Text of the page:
There is a lot of speculation that the dollar is losing ground to the Chinese renminbi and that sooner or later the Fed will share the global stage with Chinese monetary authorities. Chinese government officials and Jeremiad western economic forecasters who claim that the renminbi will replace the dollar as the world’s premier currency certainly have not helped assuage American fears.
However, contrary to the increasingly shared belief that the Chinese are coming, the dollar’s status is not in danger nor is the renminbi a realistic hard currency alternative.
The status of the dollar is important because the U.S. standard of living is dependent upon its global status. The ability of U.S. citizens to pay for imported goods and services and finance government deficits is in large part a result of the dollar’s reserve status.
Pessimistic economists are worried about the dollar’s status because they think that that the Fed is printing too much money and that confidence destroying inflation will result. When a currency experiences inflation, the scarcity value of the currency goes down and its value relative to other currencies is reduced. While citizens of the country whose currency is being inflated don’t have a choice but to own and transact business using their native money, foreigners have a choice and won’t buy into a currency that is susceptible to devaluation. If foreigners don’t want to own a currency it can’t be a global reserve currency. Dollar worriers say that U.S. inflation is the inevitable result of Fed policy and inflation will give our Chinese competitors the opening to replace the dollar with the renminbi.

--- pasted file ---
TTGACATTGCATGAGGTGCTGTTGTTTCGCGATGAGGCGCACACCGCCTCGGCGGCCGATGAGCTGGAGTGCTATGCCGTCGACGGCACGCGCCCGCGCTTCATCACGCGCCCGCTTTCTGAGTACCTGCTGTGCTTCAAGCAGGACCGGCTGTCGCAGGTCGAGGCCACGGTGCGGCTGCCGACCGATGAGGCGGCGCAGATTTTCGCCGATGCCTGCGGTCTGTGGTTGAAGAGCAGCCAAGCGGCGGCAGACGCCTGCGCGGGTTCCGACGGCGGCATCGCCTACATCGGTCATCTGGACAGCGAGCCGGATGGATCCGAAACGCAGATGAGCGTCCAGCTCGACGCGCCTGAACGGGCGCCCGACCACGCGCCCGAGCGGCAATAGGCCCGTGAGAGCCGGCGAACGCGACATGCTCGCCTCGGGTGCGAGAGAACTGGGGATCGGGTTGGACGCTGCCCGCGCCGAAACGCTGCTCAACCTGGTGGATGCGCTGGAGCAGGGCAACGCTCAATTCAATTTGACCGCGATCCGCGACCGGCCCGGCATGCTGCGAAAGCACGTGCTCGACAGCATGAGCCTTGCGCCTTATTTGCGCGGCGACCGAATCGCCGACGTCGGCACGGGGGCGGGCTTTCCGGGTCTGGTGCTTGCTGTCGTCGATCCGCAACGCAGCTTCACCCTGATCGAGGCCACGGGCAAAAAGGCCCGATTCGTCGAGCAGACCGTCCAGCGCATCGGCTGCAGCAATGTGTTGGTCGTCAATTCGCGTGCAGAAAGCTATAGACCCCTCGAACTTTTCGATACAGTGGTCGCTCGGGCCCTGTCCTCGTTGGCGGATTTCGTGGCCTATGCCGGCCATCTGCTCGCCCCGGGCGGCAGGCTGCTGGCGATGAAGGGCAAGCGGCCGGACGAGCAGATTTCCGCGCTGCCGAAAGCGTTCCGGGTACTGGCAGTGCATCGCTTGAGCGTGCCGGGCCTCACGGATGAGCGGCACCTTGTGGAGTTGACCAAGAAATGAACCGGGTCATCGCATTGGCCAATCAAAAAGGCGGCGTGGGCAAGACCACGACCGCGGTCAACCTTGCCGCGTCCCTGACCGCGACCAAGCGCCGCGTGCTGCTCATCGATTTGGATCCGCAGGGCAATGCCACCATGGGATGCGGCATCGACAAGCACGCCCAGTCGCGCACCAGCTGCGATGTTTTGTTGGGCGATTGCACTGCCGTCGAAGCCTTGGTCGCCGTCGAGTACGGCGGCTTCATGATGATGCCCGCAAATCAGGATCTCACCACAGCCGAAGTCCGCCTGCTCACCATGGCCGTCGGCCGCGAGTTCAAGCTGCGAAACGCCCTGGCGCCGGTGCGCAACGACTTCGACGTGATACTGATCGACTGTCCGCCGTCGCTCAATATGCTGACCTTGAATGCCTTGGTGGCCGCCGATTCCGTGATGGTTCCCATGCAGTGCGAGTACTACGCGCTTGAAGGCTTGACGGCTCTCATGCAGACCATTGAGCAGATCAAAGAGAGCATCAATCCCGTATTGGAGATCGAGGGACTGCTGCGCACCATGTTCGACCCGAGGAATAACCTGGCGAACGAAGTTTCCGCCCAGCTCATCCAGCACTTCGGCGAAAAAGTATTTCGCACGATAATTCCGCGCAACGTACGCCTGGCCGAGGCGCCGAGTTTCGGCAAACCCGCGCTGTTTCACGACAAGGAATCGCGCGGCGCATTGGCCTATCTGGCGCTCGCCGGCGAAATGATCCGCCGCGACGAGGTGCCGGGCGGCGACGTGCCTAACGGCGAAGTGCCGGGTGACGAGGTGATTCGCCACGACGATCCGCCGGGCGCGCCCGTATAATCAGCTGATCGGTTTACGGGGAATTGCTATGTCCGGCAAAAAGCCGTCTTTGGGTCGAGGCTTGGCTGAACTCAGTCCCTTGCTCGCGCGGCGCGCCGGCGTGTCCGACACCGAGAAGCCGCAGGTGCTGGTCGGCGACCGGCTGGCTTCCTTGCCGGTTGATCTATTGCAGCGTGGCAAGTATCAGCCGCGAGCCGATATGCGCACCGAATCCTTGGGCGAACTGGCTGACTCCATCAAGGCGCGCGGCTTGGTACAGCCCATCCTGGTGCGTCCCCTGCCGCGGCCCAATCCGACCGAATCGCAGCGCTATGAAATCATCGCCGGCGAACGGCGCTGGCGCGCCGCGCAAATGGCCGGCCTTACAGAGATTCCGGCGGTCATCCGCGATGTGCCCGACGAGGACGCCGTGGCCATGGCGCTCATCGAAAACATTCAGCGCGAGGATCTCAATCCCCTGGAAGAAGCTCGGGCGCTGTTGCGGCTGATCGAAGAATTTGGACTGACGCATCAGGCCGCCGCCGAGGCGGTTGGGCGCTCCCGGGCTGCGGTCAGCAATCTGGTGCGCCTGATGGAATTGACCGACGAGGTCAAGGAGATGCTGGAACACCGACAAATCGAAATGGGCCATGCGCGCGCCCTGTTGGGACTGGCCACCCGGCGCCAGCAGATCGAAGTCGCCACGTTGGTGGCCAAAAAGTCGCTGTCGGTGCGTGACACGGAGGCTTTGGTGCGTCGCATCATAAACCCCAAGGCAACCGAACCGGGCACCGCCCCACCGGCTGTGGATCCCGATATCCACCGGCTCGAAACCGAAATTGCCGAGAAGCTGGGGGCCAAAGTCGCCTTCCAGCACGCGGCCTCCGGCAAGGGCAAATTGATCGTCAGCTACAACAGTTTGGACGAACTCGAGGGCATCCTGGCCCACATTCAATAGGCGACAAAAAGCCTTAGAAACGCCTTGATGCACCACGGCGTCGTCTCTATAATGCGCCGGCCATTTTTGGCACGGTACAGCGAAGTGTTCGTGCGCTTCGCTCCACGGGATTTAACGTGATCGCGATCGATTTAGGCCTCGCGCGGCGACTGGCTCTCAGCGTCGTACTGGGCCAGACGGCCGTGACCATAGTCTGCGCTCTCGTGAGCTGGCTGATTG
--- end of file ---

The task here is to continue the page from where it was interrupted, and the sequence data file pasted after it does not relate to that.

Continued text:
These economic forecasters are correct to be worried about inflation caused by an overactive central bank. The problem is that they are talking about the wrong country. The vast expansion of currency is occurring, the only problem — or bright spot depending on whether your first language is English or Mandarin — is that it’s occurring in China.
As it turns out, the Chinese don’t have monetary discipline. They run their mint at warp speed and print mountains of currency that is creating high domestic inflation. According to statistics published by the People’s Bank of China, the rate of growth in M2 (the most commonly used measure of money around the world) has been 142.96% over the last five years. Set forth below is the amount of M2 for both the renminbi and U.S. dollar since the end of 2004.
|Chinese and U.S. M2|
|As Reported By The People's Bank of China and The Federal Reserve|
|Chinese M2 As Reported By The People's Bank of China||U.S. Dollar M2 As Reported By The Federal Reserve|
(100 million Yuan)
|Annual Growth Rate||5 Year Growth Rate||Billions of $||Annual Growth Rate||5 Year Growth Rate|